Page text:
The Deckerville, Michigan home owned by Creg and Bonnie Berger is now owned by Bank of America, who assumed the Countrywide-issued mortgage when the companies merged last year.
Apparently the couple was inadvertently issued a money order from the post office for $440, when the actual amount needed to make the mortgage payment was $440.07.
The couple failed to notice the mistake and were deemed four weeks late on the mortgage, but later caught up in April, though Bank of America rejected their payments, according to the couple’s lawyer.
Last week, the couple “rejected a reasonable offer” to get the mortgage back on track, and subsequently saw the home purchased by Bank of America at foreclosure auction for $42,708.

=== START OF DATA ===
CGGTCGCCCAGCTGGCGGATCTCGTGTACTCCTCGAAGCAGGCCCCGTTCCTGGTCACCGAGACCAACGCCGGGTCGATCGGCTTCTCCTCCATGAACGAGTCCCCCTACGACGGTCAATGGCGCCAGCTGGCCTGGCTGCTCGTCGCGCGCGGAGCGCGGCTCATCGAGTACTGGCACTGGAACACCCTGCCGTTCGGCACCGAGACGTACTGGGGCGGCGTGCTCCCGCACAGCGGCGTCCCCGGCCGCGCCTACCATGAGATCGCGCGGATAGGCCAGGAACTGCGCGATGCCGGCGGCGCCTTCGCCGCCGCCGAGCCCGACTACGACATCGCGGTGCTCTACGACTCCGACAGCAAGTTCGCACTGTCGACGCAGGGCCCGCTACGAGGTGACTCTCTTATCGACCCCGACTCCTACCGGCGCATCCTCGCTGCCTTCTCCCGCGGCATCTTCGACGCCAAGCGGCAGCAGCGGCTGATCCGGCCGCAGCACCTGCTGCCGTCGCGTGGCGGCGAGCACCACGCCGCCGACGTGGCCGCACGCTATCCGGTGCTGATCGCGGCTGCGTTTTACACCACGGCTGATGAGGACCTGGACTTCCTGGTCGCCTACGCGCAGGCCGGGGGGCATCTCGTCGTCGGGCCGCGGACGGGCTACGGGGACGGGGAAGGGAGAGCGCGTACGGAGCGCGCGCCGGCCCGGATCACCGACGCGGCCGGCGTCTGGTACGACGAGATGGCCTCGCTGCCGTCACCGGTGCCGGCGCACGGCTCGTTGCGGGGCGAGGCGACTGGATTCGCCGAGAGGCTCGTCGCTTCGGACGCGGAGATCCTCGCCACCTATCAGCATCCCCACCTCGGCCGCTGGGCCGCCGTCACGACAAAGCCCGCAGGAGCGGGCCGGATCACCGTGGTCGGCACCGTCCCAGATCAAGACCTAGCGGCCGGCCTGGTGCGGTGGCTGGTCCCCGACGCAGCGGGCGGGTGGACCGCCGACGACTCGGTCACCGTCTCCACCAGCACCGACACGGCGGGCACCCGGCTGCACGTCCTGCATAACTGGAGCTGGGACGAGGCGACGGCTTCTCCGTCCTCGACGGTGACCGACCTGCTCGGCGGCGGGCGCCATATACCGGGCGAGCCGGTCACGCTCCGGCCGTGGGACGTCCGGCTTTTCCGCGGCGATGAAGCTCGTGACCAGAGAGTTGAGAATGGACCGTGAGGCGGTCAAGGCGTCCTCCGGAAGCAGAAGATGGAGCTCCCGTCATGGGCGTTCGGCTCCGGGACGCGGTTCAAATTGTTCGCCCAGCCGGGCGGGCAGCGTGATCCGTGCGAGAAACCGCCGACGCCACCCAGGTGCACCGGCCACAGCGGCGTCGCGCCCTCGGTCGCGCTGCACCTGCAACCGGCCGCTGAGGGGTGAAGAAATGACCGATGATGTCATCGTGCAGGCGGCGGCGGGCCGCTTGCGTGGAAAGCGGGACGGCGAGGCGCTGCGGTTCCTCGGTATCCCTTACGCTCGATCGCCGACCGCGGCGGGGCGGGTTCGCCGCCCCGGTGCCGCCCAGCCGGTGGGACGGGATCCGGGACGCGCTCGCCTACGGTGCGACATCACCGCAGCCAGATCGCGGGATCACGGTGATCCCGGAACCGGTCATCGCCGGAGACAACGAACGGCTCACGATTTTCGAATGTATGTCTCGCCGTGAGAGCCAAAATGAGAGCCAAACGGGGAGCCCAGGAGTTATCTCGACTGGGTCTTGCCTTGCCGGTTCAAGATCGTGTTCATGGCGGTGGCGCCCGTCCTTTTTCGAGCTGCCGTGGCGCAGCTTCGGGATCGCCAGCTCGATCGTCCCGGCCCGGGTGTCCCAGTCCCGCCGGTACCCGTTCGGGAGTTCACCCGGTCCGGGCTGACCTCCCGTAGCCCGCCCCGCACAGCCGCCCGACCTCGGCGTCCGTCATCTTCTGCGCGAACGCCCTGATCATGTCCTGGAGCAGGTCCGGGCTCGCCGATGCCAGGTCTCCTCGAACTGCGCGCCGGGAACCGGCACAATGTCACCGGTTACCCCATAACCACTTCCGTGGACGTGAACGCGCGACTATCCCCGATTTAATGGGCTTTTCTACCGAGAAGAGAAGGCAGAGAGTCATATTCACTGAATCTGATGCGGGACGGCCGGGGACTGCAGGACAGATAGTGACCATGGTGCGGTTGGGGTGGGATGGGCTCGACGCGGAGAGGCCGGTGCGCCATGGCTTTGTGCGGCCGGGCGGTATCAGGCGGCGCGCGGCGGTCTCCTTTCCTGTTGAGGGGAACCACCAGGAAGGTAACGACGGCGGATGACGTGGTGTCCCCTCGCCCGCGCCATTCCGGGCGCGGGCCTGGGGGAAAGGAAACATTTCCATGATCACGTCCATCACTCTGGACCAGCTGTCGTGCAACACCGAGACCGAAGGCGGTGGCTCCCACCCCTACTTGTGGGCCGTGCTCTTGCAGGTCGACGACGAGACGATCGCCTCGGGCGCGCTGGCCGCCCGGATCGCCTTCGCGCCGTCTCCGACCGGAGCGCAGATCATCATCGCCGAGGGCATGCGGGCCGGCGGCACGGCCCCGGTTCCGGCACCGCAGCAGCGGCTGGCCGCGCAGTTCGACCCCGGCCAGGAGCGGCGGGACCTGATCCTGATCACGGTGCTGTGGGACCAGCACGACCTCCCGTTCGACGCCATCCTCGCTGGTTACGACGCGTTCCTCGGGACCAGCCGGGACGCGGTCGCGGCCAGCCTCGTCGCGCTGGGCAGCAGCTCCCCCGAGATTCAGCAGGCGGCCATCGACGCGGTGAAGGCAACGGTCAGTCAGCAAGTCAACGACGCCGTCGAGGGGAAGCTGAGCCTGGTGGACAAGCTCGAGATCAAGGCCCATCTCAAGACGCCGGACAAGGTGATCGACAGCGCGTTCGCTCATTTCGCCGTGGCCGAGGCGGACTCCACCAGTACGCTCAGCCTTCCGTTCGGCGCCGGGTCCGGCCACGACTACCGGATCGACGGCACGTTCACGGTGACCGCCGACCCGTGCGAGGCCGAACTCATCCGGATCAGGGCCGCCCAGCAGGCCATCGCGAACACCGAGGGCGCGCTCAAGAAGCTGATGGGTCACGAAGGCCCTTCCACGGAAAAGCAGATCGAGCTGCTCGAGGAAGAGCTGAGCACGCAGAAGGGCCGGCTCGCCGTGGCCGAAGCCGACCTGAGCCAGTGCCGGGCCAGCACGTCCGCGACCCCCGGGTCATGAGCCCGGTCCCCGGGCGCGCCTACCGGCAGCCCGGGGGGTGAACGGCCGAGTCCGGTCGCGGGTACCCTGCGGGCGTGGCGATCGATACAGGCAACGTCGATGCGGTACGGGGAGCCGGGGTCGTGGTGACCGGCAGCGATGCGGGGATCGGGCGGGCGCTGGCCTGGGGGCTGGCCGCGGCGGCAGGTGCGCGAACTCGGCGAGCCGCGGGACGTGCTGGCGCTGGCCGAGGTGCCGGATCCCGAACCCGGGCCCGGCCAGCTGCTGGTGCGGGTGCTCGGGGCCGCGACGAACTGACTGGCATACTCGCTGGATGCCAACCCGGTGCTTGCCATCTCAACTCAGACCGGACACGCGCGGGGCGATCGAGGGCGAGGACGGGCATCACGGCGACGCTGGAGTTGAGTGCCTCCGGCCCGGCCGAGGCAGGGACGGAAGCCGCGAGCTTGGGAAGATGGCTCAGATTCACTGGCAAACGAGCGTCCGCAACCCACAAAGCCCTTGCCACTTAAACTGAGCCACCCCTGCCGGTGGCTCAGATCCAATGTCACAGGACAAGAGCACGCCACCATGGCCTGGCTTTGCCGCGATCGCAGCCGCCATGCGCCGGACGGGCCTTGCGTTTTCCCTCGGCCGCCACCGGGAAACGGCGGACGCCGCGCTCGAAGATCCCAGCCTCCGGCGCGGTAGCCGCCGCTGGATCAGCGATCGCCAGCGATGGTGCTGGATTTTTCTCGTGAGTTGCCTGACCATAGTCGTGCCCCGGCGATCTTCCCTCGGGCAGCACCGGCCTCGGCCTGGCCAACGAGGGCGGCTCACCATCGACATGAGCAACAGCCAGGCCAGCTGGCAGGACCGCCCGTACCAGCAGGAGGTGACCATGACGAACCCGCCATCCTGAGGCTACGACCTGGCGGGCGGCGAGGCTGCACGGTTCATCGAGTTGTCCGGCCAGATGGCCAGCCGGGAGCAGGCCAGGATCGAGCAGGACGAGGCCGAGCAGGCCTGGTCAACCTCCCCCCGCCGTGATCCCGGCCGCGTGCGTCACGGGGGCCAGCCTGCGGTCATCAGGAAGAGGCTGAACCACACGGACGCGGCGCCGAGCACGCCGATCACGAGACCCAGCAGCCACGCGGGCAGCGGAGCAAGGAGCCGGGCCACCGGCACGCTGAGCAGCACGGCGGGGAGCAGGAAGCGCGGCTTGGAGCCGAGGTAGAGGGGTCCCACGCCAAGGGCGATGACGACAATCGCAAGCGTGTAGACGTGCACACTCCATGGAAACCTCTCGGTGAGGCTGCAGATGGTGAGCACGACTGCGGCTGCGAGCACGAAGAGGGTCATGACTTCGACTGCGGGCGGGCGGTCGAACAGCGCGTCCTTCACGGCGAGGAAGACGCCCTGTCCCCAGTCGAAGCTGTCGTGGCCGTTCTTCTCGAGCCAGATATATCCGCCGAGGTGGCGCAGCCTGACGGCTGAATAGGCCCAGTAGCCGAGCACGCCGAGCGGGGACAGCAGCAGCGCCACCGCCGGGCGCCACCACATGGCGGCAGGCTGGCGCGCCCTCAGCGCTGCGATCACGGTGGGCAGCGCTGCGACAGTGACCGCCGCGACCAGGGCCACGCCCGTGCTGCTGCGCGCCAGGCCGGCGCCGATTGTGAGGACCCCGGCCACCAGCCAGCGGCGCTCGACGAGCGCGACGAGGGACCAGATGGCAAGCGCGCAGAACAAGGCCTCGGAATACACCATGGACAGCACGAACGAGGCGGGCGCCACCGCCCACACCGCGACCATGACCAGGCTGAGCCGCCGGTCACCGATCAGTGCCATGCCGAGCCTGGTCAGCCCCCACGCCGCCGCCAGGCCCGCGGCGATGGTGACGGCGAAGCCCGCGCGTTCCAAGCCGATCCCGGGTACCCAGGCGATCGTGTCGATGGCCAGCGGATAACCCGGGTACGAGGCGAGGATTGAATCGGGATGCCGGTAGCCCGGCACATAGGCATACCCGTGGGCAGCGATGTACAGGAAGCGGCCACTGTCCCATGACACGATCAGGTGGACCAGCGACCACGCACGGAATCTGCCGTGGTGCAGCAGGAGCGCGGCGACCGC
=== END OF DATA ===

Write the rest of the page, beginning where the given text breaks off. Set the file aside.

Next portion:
Bank of America’s lawyers offered to reinstate the mortgage for $8,390 to cover $7,171 in back payments, but the couple apparently doesn’t have the means to accept that offer.
They now have six months to make an agreement with the bank or face eviction; BofA spokesman Rick Simon said the bank had made “determined efforts” through the years to keep the borrowers in their home, including delaying foreclosure.
Stories like these at a time like this make it hard to determine who is to blame; the mega banks who issue the mortgages or the homeowners who may be taking advantage of a national crisis.
In this case, it seems as if the family hasn’t been able to afford the mortgage because the father is struggling with a business startup, and not so much because the mortgage has been deemed “toxic.”